The GDPR is now firmly embedded in UK law and since May 2018 there have been an increasing number of reports of investigations by the ICO into data breaches and inappropriate use of personal data by companies across the country.
It appears that the ICO’s current campaign is focused on raising awareness of the duty on businesses to register with the ICO and to pay an annual charge.
Under the old Data Protection Act regime, companies that processed information had to notify the ICO or register with them. There was no fee involved but the registration had to be renewed on a regular basis.
Under the new GDPR regime, organisations which are data controllers must now register with the ICO and pay a data protection fee unless they are exempt.
The fees fund the data protection work and are not particularly onerous for most companies. There are three tiers of fee based on the turnover of the business, the number of staff and the type of organisation.
– Tier 1 – Micro organisations. Businesses with a maximum turnover of £632,000 for the financial year or no more than 10 members of staff. The fee is £40
– Tier 2 – Small and medium organisations. Business with a maximum turnover of £36 million for the financial year or no more than 250 members of staff. The fee is £60.
– Tier 3 – Large organisations. Businesses which don’t meet the criteria for tier 1 or 2. The fee is £2,900.
The fee is an annual fee so must be paid each year.
If a business fails to register with the ICO and give information about the business, the ICO will presume that the company has to pay a fee in tier 3, i.e. £2,900. It is therefore vital to register the business to guarantee the smaller fee.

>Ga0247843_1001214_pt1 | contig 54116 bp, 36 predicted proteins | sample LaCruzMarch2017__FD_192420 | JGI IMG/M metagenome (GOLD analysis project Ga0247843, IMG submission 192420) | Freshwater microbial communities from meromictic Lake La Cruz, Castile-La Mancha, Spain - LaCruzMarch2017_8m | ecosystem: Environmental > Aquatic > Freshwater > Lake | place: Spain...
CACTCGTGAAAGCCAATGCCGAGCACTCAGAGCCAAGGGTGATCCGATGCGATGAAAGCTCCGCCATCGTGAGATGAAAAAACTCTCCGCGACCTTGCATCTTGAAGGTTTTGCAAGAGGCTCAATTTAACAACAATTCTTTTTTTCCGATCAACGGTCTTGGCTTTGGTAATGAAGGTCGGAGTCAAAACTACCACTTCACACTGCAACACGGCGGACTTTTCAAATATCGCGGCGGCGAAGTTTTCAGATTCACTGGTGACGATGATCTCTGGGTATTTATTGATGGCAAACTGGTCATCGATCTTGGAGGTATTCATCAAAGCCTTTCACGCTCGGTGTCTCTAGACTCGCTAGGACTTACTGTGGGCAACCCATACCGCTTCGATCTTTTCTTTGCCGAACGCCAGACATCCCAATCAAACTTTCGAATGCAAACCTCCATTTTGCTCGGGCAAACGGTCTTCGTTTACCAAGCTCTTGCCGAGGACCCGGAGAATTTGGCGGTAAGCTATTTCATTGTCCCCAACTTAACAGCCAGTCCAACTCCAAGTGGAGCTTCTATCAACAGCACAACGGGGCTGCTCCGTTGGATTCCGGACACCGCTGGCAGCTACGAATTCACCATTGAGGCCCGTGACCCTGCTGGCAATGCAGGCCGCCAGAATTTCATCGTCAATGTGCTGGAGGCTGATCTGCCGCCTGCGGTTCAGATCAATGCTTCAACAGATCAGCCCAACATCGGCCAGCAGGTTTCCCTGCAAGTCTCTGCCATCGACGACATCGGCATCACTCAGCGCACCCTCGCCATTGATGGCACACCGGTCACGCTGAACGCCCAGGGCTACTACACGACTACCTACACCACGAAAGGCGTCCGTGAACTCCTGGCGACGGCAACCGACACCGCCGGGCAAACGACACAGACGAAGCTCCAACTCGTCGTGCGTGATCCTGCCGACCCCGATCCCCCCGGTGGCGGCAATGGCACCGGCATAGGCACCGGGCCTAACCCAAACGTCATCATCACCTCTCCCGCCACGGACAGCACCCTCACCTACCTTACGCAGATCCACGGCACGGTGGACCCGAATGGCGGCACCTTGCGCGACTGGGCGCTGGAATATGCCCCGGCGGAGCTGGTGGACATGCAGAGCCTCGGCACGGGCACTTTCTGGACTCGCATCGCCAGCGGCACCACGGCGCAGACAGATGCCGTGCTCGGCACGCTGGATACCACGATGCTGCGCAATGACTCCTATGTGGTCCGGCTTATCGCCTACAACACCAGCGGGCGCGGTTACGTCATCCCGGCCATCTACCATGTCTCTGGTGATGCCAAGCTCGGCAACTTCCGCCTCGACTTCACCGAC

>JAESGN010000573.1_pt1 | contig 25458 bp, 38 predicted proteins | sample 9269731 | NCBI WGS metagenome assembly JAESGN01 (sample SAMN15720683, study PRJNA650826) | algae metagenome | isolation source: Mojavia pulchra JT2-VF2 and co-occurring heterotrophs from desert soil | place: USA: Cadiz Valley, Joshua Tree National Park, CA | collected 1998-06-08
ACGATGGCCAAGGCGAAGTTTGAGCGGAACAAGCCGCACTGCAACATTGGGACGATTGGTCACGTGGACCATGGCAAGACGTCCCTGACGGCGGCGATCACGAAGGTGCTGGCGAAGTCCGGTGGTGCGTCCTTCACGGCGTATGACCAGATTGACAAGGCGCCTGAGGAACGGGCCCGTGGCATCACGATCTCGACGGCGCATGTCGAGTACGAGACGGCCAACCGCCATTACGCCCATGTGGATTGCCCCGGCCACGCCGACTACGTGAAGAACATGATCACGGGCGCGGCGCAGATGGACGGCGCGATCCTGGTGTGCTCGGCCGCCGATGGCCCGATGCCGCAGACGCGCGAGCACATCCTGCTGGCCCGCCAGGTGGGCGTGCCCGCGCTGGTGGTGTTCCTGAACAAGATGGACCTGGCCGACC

The ICO also has the power to fine businesses which don’t comply and the fine can be up to £4,000.
There are exemptions to the fees in certain limited circumstances. These cover businesses which only process personal data for staff administration, advertising, marketing and public relations, accounts and records, not-for-profit purposes, personal, family or household affairs, judicial functions, maintaining a public register or without the use of a computer. The nature of the rules is complex and before relying on this exemption we would strongly recommend seeking advice to check your organisation’s position.
We strongly recommend all companies check they are meeting their obligations to the ICO and pay any fee that is due before the ICO come knocking.
The ICO has a self-assessment tool on their website. The tool is easy to use and registration and payment can be made directly through it to the ICO.
If you have any questions about whether or not your business must pay the data protection fee or any other queries about GDPR in an employment context, please don’t hesitate to contact Charlotte Farrell.